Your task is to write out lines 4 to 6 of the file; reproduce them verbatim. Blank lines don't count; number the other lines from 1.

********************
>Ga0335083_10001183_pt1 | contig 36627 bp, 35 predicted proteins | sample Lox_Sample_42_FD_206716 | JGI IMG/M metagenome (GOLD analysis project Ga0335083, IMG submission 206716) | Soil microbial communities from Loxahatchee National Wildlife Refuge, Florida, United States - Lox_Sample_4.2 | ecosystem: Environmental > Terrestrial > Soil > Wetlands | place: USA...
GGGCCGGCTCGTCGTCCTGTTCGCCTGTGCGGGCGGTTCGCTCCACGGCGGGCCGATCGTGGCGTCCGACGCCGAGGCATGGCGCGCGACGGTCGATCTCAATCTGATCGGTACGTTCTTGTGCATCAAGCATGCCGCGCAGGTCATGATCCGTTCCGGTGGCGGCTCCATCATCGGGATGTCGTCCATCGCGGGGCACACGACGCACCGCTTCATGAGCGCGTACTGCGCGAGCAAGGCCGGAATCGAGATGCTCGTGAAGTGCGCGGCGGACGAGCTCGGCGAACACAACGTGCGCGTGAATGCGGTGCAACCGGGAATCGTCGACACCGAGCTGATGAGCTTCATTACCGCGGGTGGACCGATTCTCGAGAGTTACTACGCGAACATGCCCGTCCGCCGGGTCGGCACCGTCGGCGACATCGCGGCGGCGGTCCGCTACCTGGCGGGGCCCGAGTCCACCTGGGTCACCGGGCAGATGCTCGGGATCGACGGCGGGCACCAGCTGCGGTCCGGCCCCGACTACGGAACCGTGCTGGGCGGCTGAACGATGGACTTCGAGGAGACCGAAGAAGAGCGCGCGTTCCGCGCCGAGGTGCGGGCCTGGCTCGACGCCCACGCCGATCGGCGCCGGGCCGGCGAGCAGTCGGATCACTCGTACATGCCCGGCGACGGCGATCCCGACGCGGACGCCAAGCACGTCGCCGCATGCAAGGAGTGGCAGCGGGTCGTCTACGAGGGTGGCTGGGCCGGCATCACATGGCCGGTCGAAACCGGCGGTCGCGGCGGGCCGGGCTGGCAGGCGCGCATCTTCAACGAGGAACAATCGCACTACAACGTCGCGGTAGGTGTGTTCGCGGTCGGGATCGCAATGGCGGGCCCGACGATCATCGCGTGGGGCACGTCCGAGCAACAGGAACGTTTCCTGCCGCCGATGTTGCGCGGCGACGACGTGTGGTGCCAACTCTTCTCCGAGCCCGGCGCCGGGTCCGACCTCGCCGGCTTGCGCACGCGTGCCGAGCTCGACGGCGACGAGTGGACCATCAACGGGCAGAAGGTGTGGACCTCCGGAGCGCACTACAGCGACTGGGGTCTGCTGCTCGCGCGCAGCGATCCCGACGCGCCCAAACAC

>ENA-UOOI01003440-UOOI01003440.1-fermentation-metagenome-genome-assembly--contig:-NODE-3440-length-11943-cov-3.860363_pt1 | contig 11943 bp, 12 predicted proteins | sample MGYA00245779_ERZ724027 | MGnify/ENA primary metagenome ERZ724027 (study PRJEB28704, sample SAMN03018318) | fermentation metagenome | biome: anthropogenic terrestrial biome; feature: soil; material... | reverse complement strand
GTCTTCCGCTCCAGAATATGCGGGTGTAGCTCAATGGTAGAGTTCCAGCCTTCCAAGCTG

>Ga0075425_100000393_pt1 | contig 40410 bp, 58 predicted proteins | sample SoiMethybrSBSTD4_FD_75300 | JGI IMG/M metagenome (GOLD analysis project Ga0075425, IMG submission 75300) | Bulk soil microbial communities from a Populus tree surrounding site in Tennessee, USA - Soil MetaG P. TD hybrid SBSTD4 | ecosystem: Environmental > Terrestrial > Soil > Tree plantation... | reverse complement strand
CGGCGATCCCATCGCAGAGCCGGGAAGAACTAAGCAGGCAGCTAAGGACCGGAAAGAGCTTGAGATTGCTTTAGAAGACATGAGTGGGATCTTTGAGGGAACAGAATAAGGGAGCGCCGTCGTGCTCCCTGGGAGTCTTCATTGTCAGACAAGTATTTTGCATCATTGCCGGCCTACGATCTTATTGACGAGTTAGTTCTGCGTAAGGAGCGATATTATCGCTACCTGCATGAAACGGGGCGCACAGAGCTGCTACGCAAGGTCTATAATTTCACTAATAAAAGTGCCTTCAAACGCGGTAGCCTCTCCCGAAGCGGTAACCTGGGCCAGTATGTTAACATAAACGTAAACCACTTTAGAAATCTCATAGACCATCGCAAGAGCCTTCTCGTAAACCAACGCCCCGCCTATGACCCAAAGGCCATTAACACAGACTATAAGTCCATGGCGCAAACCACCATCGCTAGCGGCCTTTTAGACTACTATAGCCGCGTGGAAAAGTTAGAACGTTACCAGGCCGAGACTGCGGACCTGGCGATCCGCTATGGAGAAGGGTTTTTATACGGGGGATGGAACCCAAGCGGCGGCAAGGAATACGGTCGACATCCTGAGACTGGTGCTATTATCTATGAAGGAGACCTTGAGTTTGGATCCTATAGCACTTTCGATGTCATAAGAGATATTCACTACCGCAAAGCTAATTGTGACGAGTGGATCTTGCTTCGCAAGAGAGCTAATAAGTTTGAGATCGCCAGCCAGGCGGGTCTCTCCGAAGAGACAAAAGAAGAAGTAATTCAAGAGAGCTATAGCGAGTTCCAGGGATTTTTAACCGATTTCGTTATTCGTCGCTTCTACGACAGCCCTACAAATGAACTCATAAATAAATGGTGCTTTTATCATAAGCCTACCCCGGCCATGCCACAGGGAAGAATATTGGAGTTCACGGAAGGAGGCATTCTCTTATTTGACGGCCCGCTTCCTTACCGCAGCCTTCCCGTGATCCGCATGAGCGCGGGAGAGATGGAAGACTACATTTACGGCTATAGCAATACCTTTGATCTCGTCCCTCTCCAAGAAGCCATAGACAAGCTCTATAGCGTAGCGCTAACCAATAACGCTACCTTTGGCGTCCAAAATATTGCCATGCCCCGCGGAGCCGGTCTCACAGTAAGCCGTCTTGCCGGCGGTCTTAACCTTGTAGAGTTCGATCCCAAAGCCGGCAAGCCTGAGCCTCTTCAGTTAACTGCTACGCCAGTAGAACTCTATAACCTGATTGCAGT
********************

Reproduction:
GTCTTCCGCTCCAGAATATGCGGGTGTAGCTCAATGGTAGAGTTCCAGCCTTCCAAGCTG

>Ga0075425_100000393_pt1 | contig 40410 bp, 58 predicted proteins | sample SoiMethybrSBSTD4_FD_75300 | JGI IMG/M metagenome (GOLD analysis project Ga0075425, IMG submission 75300) | Bulk soil microbial communities from a Populus tree surrounding site in Tennessee, USA - Soil MetaG P. TD hybrid SBSTD4 | ecosystem: Environmental > Terrestrial > Soil > Tree plantation... | reverse complement strand
CGGCGATCCCATCGCAGAGCCGGGAAGAACTAAGCAGGCAGCTAAGGACCGGAAAGAGCTTGAGATTGCTTTAGAAGACATGAGTGGGATCTTTGAGGGAACAGAATAAGGGAGCGCCGTCGTGCTCCCTGGGAGTCTTCATTGTCAGACAAGTATTTTGCATCATTGCCGGCCTACGATCTTATTGACGAGTTAGTTCTGCGTAAGGAGCGATATTATCGCTACCTGCATGAAACGGGGCGCACAGAGCTGCTACGCAAGGTCTATAATTTCACTAATAAAAGTGCCTTCAAACGCGGTAGCCTCTCCCGAAGCGGTAACCTGGGCCAGTATGTTAACATAAACGTAAACCACTTTAGAAATCTCATAGACCATCGCAAGAGCCTTCTCGTAAACCAACGCCCCGCCTATGACCCAAAGGCCATTAACACAGACTATAAGTCCATGGCGCAAACCACCATCGCTAGCGGCCTTTTAGACTACTATAGCCGCGTGGAAAAGTTAGAACGTTACCAGGCCGAGACTGCGGACCTGGCGATCCGCTATGGAGAAGGGTTTTTATACGGGGGATGGAACCCAAGCGGCGGCAAGGAATACGGTCGACATCCTGAGACTGGTGCTATTATCTATGAAGGAGACCTTGAGTTTGGATCCTATAGCACTTTCGATGTCATAAGAGATATTCACTACCGCAAAGCTAATTGTGACGAGTGGATCTTGCTTCGCAAGAGAGCTAATAAGTTTGAGATCGCCAGCCAGGCGGGTCTCTCCGAAGAGACAAAAGAAGAAGTAATTCAAGAGAGCTATAGCGAGTTCCAGGGATTTTTAACCGATTTCGTTATTCGTCGCTTCTACGACAGCCCTACAAATGAACTCATAAATAAATGGTGCTTTTATCATAAGCCTACCCCGGCCATGCCACAGGGAAGAATATTGGAGTTCACGGAAGGAGGCATTCTCTTATTTGACGGCCCGCTTCCTTACCGCAGCCTTCCCGTGATCCGCATGAGCGCGGGAGAGATGGAAGACTACATTTACGGCTATAGCAATACCTTTGATCTCGTCCCTCTCCAAGAAGCCATAGACAAGCTCTATAGCGTAGCGCTAACCAATAACGCTACCTTTGGCGTCCAAAATATTGCCATGCCCCGCGGAGCCGGTCTCACAGTAAGCCGTCTTGCCGGCGGTCTTAACCTTGTAGAGTTCGATCCCAAAGCCGGCAAGCCTGAGCCTCTTCAGTTAACTGCTACGCCAGTAGAACTCTATAACCTGATTGCAGT